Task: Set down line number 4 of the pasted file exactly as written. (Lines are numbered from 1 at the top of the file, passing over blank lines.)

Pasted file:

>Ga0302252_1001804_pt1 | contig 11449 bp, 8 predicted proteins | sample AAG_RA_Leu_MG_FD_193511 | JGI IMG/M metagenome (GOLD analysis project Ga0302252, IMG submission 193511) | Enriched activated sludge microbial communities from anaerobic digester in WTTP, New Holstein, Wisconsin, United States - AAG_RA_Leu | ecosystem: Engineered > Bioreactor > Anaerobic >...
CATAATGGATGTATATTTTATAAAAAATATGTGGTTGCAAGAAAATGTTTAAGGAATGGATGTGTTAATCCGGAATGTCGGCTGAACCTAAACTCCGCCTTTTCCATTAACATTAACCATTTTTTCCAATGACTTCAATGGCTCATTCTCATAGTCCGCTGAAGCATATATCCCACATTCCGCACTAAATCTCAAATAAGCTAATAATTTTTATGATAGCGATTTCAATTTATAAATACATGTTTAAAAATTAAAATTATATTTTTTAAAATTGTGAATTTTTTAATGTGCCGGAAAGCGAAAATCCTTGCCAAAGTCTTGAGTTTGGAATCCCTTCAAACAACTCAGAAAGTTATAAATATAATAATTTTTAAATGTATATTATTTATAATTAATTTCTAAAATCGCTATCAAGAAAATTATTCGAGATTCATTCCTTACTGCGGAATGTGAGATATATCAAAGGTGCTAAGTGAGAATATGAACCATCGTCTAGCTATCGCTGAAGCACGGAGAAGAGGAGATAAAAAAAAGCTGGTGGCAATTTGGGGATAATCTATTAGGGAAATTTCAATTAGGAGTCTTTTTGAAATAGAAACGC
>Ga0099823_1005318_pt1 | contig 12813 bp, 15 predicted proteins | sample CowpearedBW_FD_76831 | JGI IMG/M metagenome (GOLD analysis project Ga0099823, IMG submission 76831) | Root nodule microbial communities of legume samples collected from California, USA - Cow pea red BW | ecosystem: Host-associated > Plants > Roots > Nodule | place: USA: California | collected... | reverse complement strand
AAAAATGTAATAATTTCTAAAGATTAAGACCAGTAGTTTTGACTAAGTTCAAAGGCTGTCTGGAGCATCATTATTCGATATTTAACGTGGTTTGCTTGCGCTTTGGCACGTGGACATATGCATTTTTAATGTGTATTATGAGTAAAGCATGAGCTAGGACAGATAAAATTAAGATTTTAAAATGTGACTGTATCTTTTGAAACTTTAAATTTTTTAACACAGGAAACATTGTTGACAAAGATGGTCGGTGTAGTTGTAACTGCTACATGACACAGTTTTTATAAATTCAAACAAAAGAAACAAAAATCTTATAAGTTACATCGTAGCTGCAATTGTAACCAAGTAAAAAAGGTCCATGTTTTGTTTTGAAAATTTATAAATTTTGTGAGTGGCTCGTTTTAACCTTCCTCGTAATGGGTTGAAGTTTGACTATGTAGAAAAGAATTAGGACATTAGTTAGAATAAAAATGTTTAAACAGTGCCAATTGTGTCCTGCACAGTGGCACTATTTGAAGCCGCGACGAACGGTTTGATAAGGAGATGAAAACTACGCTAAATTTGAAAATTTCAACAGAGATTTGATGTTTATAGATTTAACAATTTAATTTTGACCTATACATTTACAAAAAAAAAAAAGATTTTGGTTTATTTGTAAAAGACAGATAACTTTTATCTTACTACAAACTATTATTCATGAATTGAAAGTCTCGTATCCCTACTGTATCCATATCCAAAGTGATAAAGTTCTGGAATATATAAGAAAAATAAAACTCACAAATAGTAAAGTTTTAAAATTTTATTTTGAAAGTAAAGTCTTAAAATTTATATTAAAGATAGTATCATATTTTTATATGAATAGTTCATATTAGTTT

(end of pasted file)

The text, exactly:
AAAAATGTAATAATTTCTAAAGATTAAGACCAGTAGTTTTGACTAAGTTCAAAGGCTGTCTGGAGCATCATTATTCGATATTTAACGTGGTTTGCTTGCGCTTTGGCACGTGGACATATGCATTTTTAATGTGTATTATGAGTAAAGCATGAGCTAGGACAGATAAAATTAAGATTTTAAAATGTGACTGTATCTTTTGAAACTTTAAATTTTTTAACACAGGAAACATTGTTGACAAAGATGGTCGGTGTAGTTGTAACTGCTACATGACACAGTTTTTATAAATTCAAACAAAAGAAACAAAAATCTTATAAGTTACATCGTAGCTGCAATTGTAACCAAGTAAAAAAGGTCCATGTTTTGTTTTGAAAATTTATAAATTTTGTGAGTGGCTCGTTTTAACCTTCCTCGTAATGGGTTGAAGTTTGACTATGTAGAAAAGAATTAGGACATTAGTTAGAATAAAAATGTTTAAACAGTGCCAATTGTGTCCTGCACAGTGGCACTATTTGAAGCCGCGACGAACGGTTTGATAAGGAGATGAAAACTACGCTAAATTTGAAAATTTCAACAGAGATTTGATGTTTATAGATTTAACAATTTAATTTTGACCTATACATTTACAAAAAAAAAAAAGATTTTGGTTTATTTGTAAAAGACAGATAACTTTTATCTTACTACAAACTATTATTCATGAATTGAAAGTCTCGTATCCCTACTGTATCCATATCCAAAGTGATAAAGTTCTGGAATATATAAGAAAAATAAAACTCACAAATAGTAAAGTTTTAAAATTTTATTTTGAAAGTAAAGTCTTAAAATTTATATTAAAGATAGTATCATATTTTTATATGAATAGTTCATATTAGTTT